The boundary where earthquake activity occurs along rift valleys is a divergent plate boundary. Divergent plate boundaries are places where two tectonic plates are moving away from each other. As the plates move apart, the crust between them thins and cracks, forming a rift valley. Earthquakes are common along divergent plate boundaries because the crust is constantly being stretched and broken.
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The Great Rift Valley in East Africa is a good example of a divergent plate boundary. The Great Rift Valley is a long, narrow valley that stretches from Ethiopia in the north to Mozambique in the south. The valley was formed as the African Plate split in two. Earthquakes are common along the Great Rift Valley, and the region has experienced some of the largest and most destructive earthquakes in history.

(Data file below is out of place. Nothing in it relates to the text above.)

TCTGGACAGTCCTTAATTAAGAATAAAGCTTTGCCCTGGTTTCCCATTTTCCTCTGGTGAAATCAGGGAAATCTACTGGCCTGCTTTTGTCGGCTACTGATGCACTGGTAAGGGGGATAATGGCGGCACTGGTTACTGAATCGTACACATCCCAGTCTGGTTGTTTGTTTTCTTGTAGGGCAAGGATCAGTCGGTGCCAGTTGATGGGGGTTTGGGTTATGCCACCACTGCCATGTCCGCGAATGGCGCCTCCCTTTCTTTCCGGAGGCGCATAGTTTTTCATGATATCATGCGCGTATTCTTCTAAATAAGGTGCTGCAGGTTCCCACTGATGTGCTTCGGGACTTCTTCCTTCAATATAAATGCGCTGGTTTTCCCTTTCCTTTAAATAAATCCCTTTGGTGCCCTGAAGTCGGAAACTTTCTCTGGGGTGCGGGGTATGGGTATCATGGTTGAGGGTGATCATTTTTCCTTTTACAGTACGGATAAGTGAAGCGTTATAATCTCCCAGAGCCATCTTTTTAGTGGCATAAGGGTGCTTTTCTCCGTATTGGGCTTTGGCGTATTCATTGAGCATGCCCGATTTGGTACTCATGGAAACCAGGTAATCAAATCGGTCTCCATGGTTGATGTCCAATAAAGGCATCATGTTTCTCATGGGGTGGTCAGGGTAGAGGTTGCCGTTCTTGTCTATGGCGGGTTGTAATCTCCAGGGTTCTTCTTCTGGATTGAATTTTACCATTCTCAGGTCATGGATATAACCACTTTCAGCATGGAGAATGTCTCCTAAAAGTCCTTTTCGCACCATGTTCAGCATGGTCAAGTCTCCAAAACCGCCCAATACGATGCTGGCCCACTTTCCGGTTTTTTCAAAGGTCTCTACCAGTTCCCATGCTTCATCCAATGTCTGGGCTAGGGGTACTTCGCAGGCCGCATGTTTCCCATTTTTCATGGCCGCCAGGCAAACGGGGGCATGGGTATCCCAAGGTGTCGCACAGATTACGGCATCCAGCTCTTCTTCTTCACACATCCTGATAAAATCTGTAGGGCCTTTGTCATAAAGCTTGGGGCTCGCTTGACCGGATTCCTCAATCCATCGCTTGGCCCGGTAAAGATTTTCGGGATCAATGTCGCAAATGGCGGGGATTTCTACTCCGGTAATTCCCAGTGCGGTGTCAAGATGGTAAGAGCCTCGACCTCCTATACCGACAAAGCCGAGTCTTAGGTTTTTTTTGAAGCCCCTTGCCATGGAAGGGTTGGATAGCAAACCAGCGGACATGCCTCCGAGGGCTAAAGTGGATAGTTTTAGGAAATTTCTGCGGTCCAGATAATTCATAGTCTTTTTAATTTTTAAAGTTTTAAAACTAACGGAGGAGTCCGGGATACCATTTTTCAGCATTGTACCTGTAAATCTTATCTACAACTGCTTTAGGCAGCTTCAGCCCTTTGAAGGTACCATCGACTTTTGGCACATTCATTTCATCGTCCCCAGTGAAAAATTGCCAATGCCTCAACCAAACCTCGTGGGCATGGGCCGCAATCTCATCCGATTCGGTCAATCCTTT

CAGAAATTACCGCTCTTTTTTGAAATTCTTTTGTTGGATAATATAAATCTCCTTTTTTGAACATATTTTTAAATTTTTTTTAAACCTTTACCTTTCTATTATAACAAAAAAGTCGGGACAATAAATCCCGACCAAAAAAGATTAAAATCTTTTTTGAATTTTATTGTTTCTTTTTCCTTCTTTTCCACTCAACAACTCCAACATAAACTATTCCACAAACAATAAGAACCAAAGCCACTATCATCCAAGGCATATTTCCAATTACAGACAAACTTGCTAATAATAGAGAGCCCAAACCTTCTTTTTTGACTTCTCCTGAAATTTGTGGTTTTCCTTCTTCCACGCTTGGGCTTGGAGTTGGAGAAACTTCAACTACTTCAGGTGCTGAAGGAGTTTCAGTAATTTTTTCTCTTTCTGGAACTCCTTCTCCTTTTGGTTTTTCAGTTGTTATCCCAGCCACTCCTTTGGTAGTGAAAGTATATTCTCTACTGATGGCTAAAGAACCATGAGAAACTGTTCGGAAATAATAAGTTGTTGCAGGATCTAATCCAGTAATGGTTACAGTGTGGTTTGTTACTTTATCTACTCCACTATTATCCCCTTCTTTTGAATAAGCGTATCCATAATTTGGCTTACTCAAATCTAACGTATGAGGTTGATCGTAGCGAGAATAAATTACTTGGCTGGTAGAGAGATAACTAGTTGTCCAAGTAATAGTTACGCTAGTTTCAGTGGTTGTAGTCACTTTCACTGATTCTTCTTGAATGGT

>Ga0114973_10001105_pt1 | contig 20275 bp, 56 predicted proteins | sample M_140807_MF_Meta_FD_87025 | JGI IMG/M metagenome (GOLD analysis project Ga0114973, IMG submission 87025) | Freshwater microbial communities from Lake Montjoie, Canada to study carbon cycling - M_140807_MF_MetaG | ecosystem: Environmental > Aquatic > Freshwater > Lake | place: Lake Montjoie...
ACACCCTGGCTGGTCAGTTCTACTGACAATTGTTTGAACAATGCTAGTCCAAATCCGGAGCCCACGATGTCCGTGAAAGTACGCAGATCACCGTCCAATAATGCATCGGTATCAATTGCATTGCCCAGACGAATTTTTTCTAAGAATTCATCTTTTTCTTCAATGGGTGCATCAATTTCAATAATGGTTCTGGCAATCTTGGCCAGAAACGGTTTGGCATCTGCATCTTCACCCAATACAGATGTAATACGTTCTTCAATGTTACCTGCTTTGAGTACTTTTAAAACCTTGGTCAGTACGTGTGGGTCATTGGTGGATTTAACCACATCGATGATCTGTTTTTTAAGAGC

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Other examples of divergent plate boundaries include the Mid-Atlantic Ridge and the East Pacific Rise. These ridges are formed as the North American Plate and the South American Plate move away from each other in the Atlantic Ocean, and as the Pacific Plate moves away from the North American Plate in the Pacific Ocean. Earthquakes are common along these ridges, as well.
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Divergent plate boundaries are not only important for earthquake activity. They are also important for the formation of new crust. As the plates move apart, new magma rises from the mantle and fills in the cracks. This magma eventually cools and solidifies, forming new crust. The process of divergent plate boundaries is how the Earth’s crust is growing.